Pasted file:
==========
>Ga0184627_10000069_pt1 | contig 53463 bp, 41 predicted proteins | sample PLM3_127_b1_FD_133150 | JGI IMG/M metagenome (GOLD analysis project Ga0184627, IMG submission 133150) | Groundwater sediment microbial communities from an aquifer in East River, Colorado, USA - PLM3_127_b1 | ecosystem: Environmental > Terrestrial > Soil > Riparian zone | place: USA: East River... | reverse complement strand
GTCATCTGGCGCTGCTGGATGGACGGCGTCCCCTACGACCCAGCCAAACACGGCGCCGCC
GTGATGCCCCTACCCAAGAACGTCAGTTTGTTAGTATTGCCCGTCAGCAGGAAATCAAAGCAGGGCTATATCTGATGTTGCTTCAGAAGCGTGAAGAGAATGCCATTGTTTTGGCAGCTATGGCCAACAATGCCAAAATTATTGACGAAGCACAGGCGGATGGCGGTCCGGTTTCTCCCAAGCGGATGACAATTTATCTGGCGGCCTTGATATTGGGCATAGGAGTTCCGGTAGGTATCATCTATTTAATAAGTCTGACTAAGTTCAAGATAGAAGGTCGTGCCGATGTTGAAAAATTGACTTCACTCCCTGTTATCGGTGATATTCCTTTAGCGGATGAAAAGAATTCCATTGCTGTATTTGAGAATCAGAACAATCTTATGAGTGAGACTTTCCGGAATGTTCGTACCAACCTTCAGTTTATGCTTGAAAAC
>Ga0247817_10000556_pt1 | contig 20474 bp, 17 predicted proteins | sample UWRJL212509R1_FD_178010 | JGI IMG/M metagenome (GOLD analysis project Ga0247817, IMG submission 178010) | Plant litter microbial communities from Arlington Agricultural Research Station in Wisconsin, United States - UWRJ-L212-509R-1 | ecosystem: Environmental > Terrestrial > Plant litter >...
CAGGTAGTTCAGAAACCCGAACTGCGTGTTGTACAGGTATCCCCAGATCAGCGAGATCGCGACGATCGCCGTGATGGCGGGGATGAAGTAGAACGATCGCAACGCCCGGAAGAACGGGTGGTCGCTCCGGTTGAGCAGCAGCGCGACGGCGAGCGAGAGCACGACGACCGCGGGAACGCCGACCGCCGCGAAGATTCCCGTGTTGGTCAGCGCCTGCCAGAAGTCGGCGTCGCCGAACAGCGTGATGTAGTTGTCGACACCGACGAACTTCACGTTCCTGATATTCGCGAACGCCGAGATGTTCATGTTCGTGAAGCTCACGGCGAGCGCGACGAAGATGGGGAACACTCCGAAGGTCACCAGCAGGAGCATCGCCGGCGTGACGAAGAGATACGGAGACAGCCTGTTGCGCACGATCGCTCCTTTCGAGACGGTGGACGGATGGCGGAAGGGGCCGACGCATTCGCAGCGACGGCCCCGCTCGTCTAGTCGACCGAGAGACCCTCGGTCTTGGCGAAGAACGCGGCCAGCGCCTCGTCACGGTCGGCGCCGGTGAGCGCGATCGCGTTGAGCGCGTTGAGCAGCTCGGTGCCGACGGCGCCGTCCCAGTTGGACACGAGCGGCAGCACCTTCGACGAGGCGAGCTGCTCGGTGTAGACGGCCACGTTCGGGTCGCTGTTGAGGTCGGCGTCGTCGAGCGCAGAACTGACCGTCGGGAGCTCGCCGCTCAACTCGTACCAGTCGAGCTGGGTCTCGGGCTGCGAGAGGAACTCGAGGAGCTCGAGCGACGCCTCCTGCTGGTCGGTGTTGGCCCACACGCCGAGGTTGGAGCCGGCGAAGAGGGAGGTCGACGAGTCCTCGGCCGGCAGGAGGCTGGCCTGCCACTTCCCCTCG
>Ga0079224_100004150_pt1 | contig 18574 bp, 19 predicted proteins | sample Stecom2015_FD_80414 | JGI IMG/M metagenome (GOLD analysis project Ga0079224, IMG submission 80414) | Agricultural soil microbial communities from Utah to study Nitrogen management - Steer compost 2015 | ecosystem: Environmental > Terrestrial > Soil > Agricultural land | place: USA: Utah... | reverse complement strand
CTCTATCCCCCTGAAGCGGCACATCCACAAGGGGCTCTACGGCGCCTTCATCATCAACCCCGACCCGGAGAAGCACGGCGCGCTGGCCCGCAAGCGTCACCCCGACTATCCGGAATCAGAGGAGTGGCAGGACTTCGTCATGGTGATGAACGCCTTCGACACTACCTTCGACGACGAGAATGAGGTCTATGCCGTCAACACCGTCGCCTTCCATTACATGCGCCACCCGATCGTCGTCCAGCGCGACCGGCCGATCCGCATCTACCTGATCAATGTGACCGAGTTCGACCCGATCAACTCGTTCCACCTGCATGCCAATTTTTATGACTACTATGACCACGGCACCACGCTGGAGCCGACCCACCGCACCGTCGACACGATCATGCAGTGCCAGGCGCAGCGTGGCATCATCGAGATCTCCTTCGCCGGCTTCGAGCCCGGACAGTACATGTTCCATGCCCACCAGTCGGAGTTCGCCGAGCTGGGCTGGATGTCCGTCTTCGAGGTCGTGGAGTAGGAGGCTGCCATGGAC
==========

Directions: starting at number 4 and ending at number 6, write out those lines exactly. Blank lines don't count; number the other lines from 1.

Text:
>Ga0247817_10000556_pt1 | contig 20474 bp, 17 predicted proteins | sample UWRJL212509R1_FD_178010 | JGI IMG/M metagenome (GOLD analysis project Ga0247817, IMG submission 178010) | Plant litter microbial communities from Arlington Agricultural Research Station in Wisconsin, United States - UWRJ-L212-509R-1 | ecosystem: Environmental > Terrestrial > Plant litter >...
CAGGTAGTTCAGAAACCCGAACTGCGTGTTGTACAGGTATCCCCAGATCAGCGAGATCGCGACGATCGCCGTGATGGCGGGGATGAAGTAGAACGATCGCAACGCCCGGAAGAACGGGTGGTCGCTCCGGTTGAGCAGCAGCGCGACGGCGAGCGAGAGCACGACGACCGCGGGAACGCCGACCGCCGCGAAGATTCCCGTGTTGGTCAGCGCCTGCCAGAAGTCGGCGTCGCCGAACAGCGTGATGTAGTTGTCGACACCGACGAACTTCACGTTCCTGATATTCGCGAACGCCGAGATGTTCATGTTCGTGAAGCTCACGGCGAGCGCGACGAAGATGGGGAACACTCCGAAGGTCACCAGCAGGAGCATCGCCGGCGTGACGAAGAGATACGGAGACAGCCTGTTGCGCACGATCGCTCCTTTCGAGACGGTGGACGGATGGCGGAAGGGGCCGACGCATTCGCAGCGACGGCCCCGCTCGTCTAGTCGACCGAGAGACCCTCGGTCTTGGCGAAGAACGCGGCCAGCGCCTCGTCACGGTCGGCGCCGGTGAGCGCGATCGCGTTGAGCGCGTTGAGCAGCTCGGTGCCGACGGCGCCGTCCCAGTTGGACACGAGCGGCAGCACCTTCGACGAGGCGAGCTGCTCGGTGTAGACGGCCACGTTCGGGTCGCTGTTGAGGTCGGCGTCGTCGAGCGCAGAACTGACCGTCGGGAGCTCGCCGCTCAACTCGTACCAGTCGAGCTGGGTCTCGGGCTGCGAGAGGAACTCGAGGAGCTCGAGCGACGCCTCCTGCTGGTCGGTGTTGGCCCACACGCCGAGGTTGGAGCCGGCGAAGAGGGAGGTCGACGAGTCCTCGGCCGGCAGGAGGCTGGCCTGCCACTTCCCCTCG
>Ga0079224_100004150_pt1 | contig 18574 bp, 19 predicted proteins | sample Stecom2015_FD_80414 | JGI IMG/M metagenome (GOLD analysis project Ga0079224, IMG submission 80414) | Agricultural soil microbial communities from Utah to study Nitrogen management - Steer compost 2015 | ecosystem: Environmental > Terrestrial > Soil > Agricultural land | place: USA: Utah... | reverse complement strand